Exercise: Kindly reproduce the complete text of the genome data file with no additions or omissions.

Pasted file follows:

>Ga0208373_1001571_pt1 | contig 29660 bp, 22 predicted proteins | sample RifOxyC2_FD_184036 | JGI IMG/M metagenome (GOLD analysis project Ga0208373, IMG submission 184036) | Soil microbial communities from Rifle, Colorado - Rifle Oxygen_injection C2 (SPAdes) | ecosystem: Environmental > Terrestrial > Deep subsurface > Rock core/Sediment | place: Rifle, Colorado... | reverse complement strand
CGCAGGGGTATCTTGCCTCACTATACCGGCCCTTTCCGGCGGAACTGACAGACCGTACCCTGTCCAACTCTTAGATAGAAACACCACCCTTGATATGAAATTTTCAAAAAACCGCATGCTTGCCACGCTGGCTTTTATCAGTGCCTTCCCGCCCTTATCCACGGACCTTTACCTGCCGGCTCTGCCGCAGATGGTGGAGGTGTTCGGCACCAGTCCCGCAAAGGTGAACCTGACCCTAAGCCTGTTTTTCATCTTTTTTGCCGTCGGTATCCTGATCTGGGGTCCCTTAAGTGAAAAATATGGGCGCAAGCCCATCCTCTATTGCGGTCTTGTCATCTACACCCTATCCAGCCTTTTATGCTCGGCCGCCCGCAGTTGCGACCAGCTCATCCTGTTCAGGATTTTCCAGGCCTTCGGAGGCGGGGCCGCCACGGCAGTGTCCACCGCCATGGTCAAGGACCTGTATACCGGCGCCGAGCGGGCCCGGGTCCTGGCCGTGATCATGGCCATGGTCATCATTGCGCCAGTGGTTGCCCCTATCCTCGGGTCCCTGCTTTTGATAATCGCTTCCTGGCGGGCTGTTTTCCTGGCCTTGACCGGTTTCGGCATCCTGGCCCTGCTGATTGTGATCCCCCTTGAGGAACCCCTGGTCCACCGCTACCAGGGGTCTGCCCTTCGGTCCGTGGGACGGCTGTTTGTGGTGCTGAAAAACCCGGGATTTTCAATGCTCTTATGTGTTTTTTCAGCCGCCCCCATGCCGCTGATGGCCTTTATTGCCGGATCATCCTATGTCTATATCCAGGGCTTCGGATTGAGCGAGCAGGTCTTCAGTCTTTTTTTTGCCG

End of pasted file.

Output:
>Ga0208373_1001571_pt1 | contig 29660 bp, 22 predicted proteins | sample RifOxyC2_FD_184036 | JGI IMG/M metagenome (GOLD analysis project Ga0208373, IMG submission 184036) | Soil microbial communities from Rifle, Colorado - Rifle Oxygen_injection C2 (SPAdes) | ecosystem: Environmental > Terrestrial > Deep subsurface > Rock core/Sediment | place: Rifle, Colorado... | reverse complement strand
CGCAGGGGTATCTTGCCTCACTATACCGGCCCTTTCCGGCGGAACTGACAGACCGTACCCTGTCCAACTCTTAGATAGAAACACCACCCTTGATATGAAATTTTCAAAAAACCGCATGCTTGCCACGCTGGCTTTTATCAGTGCCTTCCCGCCCTTATCCACGGACCTTTACCTGCCGGCTCTGCCGCAGATGGTGGAGGTGTTCGGCACCAGTCCCGCAAAGGTGAACCTGACCCTAAGCCTGTTTTTCATCTTTTTTGCCGTCGGTATCCTGATCTGGGGTCCCTTAAGTGAAAAATATGGGCGCAAGCCCATCCTCTATTGCGGTCTTGTCATCTACACCCTATCCAGCCTTTTATGCTCGGCCGCCCGCAGTTGCGACCAGCTCATCCTGTTCAGGATTTTCCAGGCCTTCGGAGGCGGGGCCGCCACGGCAGTGTCCACCGCCATGGTCAAGGACCTGTATACCGGCGCCGAGCGGGCCCGGGTCCTGGCCGTGATCATGGCCATGGTCATCATTGCGCCAGTGGTTGCCCCTATCCTCGGGTCCCTGCTTTTGATAATCGCTTCCTGGCGGGCTGTTTTCCTGGCCTTGACCGGTTTCGGCATCCTGGCCCTGCTGATTGTGATCCCCCTTGAGGAACCCCTGGTCCACCGCTACCAGGGGTCTGCCCTTCGGTCCGTGGGACGGCTGTTTGTGGTGCTGAAAAACCCGGGATTTTCAATGCTCTTATGTGTTTTTTCAGCCGCCCCCATGCCGCTGATGGCCTTTATTGCCGGATCATCCTATGTCTATATCCAGGGCTTCGGATTGAGCGAGCAGGTCTTCAGTCTTTTTTTTGCCG